Sunday has seen us celebrating the event when the “three wise men'' (often called the three kings or the Magi ) arrive on the scene of Christ’s birth in Bethlehem. Their journey to the Christmas manger was a careful choreography of following a star, making prudent inquiries from civic and religious authorities and exploring the scripture prophecies - all while the general population was on edge as to what all this would mean to the political, religious and cultural ideologies of the day. There were a lot of mechanisms at play, checks and balances, both by heaven and earth, by saints and sinners to set the stage for the coming of the Messiah.
After they had paid their homage to the baby Jesus and paid their respects to the Virgin Mary and St. Joseph, the Wise Men disappear into the darkness and secretly return to their distant lands. Of course, this provokes the rage of the paranoid King Herod who, failing to track and trace the whereabouts of the newly born messiah, initiates the slaughter of all the newborn babies in the region of Bethlehem. Forewarned, St. Joseph quickly takes Mary and the child Jesus, escaping the impending bloodbath by retreating to Egypt. There they must wait until it is safe to return home. In the meantime, family life is far from normal.
This has been, in so many ways, the story of our lives too, even at St. Margaret’s. During the past year, like the three wise men, we found ourselves carefully navigating our way through civic and religious complexities in order to encounter Christ in the sacraments, and in a manner that did not provoke outside intervention.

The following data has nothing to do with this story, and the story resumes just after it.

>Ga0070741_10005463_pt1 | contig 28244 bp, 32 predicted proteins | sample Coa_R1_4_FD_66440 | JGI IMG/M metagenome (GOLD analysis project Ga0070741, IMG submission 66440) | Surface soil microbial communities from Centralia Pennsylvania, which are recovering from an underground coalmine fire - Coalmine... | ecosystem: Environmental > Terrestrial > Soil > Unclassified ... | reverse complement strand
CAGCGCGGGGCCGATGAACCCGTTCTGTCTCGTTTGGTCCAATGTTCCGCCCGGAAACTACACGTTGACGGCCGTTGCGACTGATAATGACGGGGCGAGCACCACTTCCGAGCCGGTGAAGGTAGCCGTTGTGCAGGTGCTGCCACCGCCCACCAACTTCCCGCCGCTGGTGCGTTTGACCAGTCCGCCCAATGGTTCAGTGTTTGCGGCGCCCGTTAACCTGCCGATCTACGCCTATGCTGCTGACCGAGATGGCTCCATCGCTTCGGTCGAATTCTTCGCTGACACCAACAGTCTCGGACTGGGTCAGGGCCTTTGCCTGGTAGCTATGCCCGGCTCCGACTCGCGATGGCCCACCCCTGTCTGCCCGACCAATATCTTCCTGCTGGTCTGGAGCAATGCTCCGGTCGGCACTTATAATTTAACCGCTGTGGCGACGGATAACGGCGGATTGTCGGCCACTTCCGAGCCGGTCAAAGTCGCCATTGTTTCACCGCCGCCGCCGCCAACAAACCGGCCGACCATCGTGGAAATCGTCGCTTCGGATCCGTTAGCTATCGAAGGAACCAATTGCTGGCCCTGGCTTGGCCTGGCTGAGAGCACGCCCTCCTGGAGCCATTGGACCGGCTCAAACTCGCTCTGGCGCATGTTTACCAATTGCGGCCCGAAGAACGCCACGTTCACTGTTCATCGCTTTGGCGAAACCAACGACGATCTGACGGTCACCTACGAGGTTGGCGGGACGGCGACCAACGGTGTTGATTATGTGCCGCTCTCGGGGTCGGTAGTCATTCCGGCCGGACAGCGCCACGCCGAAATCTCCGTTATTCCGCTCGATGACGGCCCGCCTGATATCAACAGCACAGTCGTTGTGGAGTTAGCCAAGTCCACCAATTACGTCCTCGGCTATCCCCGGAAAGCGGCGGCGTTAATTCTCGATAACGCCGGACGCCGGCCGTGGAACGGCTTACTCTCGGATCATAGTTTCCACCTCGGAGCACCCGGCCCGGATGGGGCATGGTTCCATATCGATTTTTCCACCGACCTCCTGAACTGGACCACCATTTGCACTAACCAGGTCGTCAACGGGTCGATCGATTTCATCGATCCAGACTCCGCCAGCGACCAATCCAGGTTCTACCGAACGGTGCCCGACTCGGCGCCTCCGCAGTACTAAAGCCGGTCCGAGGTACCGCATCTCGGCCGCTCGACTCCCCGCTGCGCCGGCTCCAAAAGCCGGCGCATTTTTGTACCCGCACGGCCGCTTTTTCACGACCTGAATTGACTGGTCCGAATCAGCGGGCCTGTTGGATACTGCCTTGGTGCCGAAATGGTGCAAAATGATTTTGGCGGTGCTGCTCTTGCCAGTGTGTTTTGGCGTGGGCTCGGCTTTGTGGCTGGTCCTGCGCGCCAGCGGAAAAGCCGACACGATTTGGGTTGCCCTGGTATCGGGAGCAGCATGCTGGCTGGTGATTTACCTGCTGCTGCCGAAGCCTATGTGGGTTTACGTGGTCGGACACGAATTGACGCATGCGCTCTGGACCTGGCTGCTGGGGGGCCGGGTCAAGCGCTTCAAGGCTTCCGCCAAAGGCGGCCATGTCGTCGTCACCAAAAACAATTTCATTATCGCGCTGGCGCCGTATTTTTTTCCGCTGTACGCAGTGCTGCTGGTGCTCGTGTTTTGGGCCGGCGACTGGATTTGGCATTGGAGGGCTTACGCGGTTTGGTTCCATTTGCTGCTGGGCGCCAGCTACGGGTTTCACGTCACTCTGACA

Like the Holy Family, we know that our surroundings are not ideal but that they are temporary. Like them, we also have the sense that we can not return a sense of normality for some time yet. Both the Wise Men and the Holy Family must leave their Christmas of Bethlehem behind and take the long way home. That we also must do.
What we have been through so far has inevitably changed us. It has reshaped and redefined our relationships with God, each other and the church. We might be tempted by muscle memory to dream of returning to the ways we had it in the past. But when the Wise Men returned to their distant lands and the Holy Family returned from their exile in Egypt, there would be no turning back the clock, no nostalgia for times past.
If we are to allow God’s Word to again take root, grow and produce a great harvest, then we too must be open to new changes, a new environment, a different way experiencing divine grace and mercy with a better understanding of what it means to be a parish church.
Like the Holy Family waiting out their time in Egypt or the Wise Men slowly navigating their way home through uncharted lands, when we eventually get settled back into parish life again, it definitely will not be the same as we left it. That’s because we will not be the same as when we left it.
May this new year of grace, bring forth within us, at the right time and despite the challenges and uncertainties, a new and refreshing model of being a parish church, not just for ourselves, but for the new generations to come.
Father Cávana Wallace